Crocheting is a fun hobby that is relaxing, practical, and affordable. But crocheting can’t be done on a machine: it’s a handicraft that requires particular hand-held tools.
If you already enjoy knitting or some other needle or fabric-related craft, you likely have many of the necessary crochet tools and accessories in your sewing knit. If not, crochet tools for beginners can easily be found in crafting supplies stores, and sometimes even in thrift stores and supermarkets. Here are the six tools for crochet that you need to get started.
What Does Every Crocheter Need? 6 Crochet Tools
The two most essential, can’t-do-without crochet tools are the hook and yarn. Without these, you can’t crochet anything. There are also a number of other tools that are useful and should be part of your toolkit.
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1. Crocheting Hook
Crocheting is done with a single hook (unlike knitting, which requires two needles). Crocheting hooks come in various lengths and sizes, and the size you need will depend on the yarn you’re using. Yarns are labelled with suggestions for the size of hook best suited to working with them.
Crocheting hooks are inexpensive, but as a beginner, you don’t need to invest in one of every size hook in the shop. Go with a mid-sized hook to start with, or buy a variety pack that includes the most useful sizes.
Crocheting hooks come in other varieties, such as those with ergonomic or padded handles, or hand-carved from wood. These are nice touches and you may prefer working with them, but it’s not essential to have anything fancy.
Yarns come in a huge variety of materials, colors, textures, weights, and levels of durability. They can be cheap or quite expensive, and everything in between. You can find cotton, acrylic, silk, and animal wool (sheep, goat, alpaca, rabbit…) yarns, as well as blends. Cotton or cotton-linen blends are generally more durable and can withstand washing and heavy use, while soft sheep or alpaca wool (or other natural fibers) will feel good against the skin but should be treated with a bit more care.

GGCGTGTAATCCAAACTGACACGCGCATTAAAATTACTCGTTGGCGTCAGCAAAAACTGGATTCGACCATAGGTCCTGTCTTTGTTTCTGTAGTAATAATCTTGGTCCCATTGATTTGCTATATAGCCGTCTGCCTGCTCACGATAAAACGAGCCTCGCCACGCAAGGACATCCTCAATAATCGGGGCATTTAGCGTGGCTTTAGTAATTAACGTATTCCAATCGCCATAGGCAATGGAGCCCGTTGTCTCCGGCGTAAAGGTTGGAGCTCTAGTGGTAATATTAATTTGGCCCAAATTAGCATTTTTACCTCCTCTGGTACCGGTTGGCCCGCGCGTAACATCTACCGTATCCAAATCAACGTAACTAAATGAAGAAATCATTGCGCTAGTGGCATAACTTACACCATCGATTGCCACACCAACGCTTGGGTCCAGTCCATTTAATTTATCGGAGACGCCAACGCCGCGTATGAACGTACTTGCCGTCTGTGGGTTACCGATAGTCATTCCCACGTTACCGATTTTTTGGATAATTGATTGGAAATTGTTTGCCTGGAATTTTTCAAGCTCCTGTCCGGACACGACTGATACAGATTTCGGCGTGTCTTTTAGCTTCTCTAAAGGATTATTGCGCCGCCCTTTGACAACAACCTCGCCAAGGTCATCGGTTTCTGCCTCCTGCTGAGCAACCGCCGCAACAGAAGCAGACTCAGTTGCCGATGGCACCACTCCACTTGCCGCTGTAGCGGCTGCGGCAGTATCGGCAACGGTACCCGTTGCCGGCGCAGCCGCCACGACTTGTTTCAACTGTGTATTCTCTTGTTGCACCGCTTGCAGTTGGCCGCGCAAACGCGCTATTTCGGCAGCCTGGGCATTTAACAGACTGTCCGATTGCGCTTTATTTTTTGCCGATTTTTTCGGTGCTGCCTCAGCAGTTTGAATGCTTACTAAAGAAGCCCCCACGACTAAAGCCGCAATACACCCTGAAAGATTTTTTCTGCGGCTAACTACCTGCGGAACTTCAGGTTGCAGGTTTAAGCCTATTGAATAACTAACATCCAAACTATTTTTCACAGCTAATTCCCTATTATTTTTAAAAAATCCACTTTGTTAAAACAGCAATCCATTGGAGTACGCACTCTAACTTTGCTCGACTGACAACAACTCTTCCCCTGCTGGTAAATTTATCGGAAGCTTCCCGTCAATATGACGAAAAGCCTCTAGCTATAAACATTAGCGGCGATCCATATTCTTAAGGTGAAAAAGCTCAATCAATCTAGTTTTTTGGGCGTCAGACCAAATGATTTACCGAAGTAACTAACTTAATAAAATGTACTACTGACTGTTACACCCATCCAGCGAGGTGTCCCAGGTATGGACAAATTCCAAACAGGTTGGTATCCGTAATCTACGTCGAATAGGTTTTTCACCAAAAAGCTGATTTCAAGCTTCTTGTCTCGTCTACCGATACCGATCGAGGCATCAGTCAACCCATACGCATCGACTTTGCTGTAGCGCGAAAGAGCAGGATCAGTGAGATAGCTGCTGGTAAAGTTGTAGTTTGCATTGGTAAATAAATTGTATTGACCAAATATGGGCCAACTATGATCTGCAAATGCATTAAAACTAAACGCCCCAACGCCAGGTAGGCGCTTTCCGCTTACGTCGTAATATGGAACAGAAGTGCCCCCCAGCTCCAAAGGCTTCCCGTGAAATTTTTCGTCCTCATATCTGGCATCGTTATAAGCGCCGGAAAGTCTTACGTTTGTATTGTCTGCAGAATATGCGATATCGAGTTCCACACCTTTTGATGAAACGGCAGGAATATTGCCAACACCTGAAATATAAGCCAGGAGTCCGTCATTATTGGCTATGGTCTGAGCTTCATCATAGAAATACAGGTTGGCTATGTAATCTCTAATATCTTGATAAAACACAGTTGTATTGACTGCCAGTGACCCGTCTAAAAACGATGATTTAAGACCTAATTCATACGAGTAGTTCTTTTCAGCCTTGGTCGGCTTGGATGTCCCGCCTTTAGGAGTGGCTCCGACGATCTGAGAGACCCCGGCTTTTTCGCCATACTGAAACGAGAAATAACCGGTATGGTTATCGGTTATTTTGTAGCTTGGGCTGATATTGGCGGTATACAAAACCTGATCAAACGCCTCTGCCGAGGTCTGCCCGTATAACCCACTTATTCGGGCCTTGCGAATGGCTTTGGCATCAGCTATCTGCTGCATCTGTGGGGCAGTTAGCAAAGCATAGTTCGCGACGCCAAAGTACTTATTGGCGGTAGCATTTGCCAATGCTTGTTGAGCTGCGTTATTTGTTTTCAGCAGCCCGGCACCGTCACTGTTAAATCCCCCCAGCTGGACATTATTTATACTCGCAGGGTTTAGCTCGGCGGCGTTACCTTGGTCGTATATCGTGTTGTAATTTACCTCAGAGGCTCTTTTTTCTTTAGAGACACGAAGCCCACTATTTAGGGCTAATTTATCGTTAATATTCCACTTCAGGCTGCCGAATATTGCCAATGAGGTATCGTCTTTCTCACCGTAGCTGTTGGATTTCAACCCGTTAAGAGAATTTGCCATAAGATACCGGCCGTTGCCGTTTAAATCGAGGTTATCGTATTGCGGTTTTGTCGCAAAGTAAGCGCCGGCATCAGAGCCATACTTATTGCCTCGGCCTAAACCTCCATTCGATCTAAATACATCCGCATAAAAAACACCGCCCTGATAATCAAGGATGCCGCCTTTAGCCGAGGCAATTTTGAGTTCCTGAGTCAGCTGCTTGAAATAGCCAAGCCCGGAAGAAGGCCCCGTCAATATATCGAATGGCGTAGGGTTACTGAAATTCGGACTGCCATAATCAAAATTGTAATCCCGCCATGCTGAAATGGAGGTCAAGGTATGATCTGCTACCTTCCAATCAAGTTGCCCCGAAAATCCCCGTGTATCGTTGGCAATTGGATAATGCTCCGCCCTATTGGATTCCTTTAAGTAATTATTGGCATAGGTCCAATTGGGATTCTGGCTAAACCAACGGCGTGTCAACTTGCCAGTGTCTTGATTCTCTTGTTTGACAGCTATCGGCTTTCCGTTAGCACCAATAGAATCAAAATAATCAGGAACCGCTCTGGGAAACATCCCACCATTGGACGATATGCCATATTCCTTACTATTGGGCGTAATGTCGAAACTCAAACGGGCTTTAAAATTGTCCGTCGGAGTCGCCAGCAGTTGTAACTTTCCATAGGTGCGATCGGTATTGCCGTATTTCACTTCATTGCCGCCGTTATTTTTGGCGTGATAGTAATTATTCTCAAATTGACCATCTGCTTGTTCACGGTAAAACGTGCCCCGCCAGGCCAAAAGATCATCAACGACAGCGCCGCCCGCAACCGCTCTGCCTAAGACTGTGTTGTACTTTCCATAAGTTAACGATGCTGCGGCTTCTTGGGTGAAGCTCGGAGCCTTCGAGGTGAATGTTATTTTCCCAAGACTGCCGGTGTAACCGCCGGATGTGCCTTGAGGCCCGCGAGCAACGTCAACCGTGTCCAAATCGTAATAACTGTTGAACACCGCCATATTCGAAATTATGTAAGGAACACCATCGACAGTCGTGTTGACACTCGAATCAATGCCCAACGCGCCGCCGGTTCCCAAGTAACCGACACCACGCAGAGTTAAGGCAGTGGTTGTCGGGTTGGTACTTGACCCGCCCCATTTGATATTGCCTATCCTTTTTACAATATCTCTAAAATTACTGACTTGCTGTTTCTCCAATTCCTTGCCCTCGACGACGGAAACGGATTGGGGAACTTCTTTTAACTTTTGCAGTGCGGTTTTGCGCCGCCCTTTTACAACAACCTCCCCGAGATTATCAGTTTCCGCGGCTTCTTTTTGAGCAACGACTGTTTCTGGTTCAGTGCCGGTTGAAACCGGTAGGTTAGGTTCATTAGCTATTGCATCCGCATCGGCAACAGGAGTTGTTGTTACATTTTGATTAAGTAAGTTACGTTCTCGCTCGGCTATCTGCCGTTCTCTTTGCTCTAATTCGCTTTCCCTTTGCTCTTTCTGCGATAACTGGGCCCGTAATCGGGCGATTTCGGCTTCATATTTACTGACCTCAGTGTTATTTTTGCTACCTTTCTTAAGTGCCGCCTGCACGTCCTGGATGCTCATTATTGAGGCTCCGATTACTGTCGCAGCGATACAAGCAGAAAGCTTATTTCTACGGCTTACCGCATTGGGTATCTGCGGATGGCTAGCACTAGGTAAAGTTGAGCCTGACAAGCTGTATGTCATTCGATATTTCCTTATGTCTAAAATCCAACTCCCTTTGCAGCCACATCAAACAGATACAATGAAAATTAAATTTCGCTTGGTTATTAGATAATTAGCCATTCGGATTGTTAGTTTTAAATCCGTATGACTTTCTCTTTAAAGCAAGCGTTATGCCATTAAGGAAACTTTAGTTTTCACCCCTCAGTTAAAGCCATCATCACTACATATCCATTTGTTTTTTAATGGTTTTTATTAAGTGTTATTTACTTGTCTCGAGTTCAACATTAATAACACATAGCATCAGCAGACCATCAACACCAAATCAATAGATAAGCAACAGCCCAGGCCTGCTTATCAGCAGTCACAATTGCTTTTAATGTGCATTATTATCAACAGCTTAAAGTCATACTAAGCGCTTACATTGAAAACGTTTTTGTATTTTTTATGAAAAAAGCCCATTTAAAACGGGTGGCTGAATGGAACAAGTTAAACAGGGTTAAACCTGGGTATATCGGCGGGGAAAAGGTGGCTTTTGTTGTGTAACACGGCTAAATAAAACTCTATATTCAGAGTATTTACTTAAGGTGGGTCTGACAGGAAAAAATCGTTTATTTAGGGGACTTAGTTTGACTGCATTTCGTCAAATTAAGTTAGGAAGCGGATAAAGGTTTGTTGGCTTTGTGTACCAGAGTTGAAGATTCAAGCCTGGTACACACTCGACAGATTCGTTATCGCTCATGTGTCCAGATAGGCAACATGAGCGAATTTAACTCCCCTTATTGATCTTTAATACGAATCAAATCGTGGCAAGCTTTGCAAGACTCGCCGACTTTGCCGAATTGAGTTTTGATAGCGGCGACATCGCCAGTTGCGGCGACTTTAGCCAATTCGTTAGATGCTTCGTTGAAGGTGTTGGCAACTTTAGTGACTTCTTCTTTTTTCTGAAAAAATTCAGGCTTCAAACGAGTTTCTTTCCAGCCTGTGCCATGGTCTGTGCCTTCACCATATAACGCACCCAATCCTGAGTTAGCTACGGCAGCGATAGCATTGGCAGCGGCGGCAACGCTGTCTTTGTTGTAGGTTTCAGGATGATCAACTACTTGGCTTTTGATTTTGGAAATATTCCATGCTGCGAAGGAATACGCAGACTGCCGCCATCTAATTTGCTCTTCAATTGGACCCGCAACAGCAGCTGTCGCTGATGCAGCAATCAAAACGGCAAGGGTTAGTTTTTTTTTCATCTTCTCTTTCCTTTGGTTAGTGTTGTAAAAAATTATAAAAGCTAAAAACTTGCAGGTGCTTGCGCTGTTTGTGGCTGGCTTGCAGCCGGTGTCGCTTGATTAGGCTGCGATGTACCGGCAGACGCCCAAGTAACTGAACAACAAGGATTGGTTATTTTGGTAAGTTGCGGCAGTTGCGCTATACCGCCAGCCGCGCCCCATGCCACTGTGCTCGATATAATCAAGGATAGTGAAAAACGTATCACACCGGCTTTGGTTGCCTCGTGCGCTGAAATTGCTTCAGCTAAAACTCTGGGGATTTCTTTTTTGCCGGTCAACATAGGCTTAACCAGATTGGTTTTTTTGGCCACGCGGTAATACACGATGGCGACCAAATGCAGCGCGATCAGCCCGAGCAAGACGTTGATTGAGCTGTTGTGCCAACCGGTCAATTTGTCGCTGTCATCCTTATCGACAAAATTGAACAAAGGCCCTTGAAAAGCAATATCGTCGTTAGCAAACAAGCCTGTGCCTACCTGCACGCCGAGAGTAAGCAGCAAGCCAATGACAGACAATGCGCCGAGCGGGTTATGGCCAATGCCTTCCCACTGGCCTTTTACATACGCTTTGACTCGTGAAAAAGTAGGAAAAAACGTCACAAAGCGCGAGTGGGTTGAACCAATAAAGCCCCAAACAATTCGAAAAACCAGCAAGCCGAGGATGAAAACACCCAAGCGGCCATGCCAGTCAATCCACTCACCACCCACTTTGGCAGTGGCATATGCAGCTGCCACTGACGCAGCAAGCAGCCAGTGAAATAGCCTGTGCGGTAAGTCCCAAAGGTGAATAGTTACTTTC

Selecting your yarn can be one of the most enjoyable parts of beginning a project, especially if you enjoy colors, textures, and fabrics. The type you choose should be determined by the final use of the item—for example, you’d opt for a sturdier yarn when crocheting a washcloth and a softer one when crocheting a baby blanket.
Similarly, if you’re a beginner, it’s smart to begin with yarns that are easy to work with: nothing too fluffy, fine, silky, slippery, or knobbly! You can practice with more textured or delicate fibers as your skills advance. Beginners should start with yarns in a lighter color (it’s easier to see the stitches!) that are smooth but not slippery (like a silk blend).
Whatever the project or your skill level, you have a lot of freedom to experiment with colors and combinations.
3. Scissors or Yarn Snippers
You’ll need a pair of scissors for snipping the yarn at the beginning and end of projects. Any in working order will do, but a small pair with a fine end for snipping is most convenient for crocheting. If you have some special yarn snippers in your sewing kit, these are handy too.
4. Stitch Markers
Locking stitch markers are especially useful if you set a not-yet-completed project aside for a while and don’t want any of your crochet stitches to come loose.
5. Tape Measure or Ruler
A tape measure or a ruler is a useful tool to have in your sewing or crocheting kit for when you’re trying to make an item of a certain size. For simple items like scarves or washcloths, you may be able to rely on your eye, without having to measure anything. But if you want to make a patchwork crochet quilt or anything else a bit more complex, taking measurements will allow greater precision.
6. Darning Needle
Darning needles are used at the end of a project to sew in the ends of the yarn and to sew the crocheted fabric together (if required). They’re also sometimes called tapestry needles.
Have both a sharp-tipped and a blunt-tipped needle on hand. Sharp tips are easier for sewing in the ends, while a blunt tip is easier for finishing off the seams. The size of the needle you need may also depend on the thickness of your yarn. A chunky yarn, for example, will require a needle with a larger eye, in order to be able to thread it.
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